In April, the Centers for Disease Control and Prevention (CDC) announced an order under Title 42 of the US Code, which denied entry of migrants at the border to stop the spread of COVID-19, would end on May 23.

A federal judge kept the order in place with an injunction on May 20 after 24 states sued to keep the measure intact.

The original Title 42 order was issued in March 2020 and made it more difficult for migrants to seek asylum in the US.

Federal law enforcement counted 3.8 million encounters with migrants at the Canadian and Mexican borders between March 2020 and April 2022. The government defines a border encounter as when a migrant is apprehended, expelled or otherwise determined inadmissible to the US, anywhere along the border. Fifty-one percent of the migrants in those encounters were denied entry to the US citing the Title 42 order.

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In a border encounter prior to Title 42, migrants were allowed to state whether they feared persecution or wanted to seek asylum from their home country. Those found to show a credible fear would then face a hearing that could result in the migrant legally receiving asylum in the US. Anyone not granted asylum status would be removed.

Under Title 42, migrants are not asked any questions and are expelled to Mexico or their country of citizenship after a border encounter. This makes it difficult for migrants to seek asylum in the US, since a migrant is not asked about why they're trying to enter the country.

The original order doesn't single out migrants from a specific country, but notes that many of the people the order applies to don’t have valid travel documents and are held in close quarters at the border with others trying to get into the US.

Migrants from four countries — Mexico, Honduras, Guatemala, and El Salvador — accounted for 64% of all border encounters during the pandemic but 93% of all Title 42 cases. Due to the nature of Title 42, it is unclear how many of those migrants would have sought asylum if asked.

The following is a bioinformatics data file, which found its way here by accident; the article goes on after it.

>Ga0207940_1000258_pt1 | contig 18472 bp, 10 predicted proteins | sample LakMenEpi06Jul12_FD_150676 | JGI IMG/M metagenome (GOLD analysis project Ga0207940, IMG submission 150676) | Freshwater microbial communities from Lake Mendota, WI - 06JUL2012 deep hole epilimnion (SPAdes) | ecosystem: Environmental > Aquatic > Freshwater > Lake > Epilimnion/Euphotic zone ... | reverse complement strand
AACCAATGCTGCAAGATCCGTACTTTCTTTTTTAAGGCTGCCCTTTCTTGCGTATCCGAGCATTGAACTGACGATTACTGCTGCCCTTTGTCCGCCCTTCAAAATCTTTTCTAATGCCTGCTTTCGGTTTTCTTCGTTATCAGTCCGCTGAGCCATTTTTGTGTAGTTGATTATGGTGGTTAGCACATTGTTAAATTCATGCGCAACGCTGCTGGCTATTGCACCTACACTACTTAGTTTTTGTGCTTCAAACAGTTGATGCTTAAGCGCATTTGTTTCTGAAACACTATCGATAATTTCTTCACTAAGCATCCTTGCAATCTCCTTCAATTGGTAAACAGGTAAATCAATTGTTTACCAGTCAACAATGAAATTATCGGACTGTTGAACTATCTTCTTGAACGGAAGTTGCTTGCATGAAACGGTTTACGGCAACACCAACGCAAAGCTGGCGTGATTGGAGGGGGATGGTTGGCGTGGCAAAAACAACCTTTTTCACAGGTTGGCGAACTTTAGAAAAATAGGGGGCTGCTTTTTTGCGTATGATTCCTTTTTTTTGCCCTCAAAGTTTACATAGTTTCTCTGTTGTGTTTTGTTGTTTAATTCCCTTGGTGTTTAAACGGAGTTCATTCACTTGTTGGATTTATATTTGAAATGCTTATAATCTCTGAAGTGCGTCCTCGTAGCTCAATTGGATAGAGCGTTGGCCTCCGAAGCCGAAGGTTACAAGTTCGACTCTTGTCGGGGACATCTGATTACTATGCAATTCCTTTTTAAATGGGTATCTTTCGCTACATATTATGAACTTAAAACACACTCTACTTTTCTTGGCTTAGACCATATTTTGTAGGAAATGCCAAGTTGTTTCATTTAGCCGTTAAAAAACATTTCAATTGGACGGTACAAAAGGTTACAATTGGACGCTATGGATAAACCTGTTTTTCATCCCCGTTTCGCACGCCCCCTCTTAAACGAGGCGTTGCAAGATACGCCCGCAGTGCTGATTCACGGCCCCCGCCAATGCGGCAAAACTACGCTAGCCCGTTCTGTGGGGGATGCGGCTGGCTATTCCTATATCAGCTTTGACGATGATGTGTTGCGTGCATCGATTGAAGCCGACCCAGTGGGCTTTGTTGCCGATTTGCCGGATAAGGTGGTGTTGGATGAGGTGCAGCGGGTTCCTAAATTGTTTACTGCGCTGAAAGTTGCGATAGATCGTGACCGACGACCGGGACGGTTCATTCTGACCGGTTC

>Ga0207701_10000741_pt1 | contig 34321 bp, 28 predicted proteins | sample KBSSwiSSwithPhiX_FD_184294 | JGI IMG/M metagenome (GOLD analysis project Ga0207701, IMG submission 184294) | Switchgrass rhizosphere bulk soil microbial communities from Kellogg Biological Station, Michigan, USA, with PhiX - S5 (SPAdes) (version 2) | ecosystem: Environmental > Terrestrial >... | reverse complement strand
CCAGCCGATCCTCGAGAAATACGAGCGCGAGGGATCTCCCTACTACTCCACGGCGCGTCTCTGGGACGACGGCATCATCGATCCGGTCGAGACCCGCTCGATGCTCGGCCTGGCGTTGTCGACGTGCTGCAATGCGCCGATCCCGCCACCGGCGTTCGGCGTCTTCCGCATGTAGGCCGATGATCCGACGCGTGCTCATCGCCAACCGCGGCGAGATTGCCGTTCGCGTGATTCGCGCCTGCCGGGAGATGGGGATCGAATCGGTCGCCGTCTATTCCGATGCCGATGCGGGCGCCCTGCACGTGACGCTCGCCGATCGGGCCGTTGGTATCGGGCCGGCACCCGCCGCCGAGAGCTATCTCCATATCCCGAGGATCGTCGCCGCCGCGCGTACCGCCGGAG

Unaccompanied children became exempt from the Title 42 order after a district court ruling in November 2020. The CDC made an official exemption for them in February 2021. The order still applied to single adults and families.

Title 42 was applied primarily to migrants from Mexico and Central American countries.

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What other impacts did Title 42 have on immigration?

The number of asylum cases filed dropped 56% from 196,000 in fiscal year 2020 to about 87,000 in fiscal year 2021.

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While Title 42 contributed to a drop in asylum seekers, there is still a backlog of more than half a million asylum cases waiting for review in US immigration courts.

As of March 2022, there were 647,000 pending asylum cases in the Executive Office for Immigration Review, the arm of the Justice Department that processes asylum claims. The decrease in new asylum cases helped reduce the existing backlog by 10,000 cases from fiscal year 2020.

As the asylum case backlog decreased, the total number of immigration cases increased. The number of pending cases for the office increased 30% from the end of fiscal year 2020 to March 2022, from 1.3 million to 1.6 million.

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Many factors may play into whether the current trends in asylum cases continue, including the status of the Title 42 order and situations in migrants’ original countries. Track immigration-related data at USAFacts.

Nationwide Encounters
Workload and Adjudication Statistics

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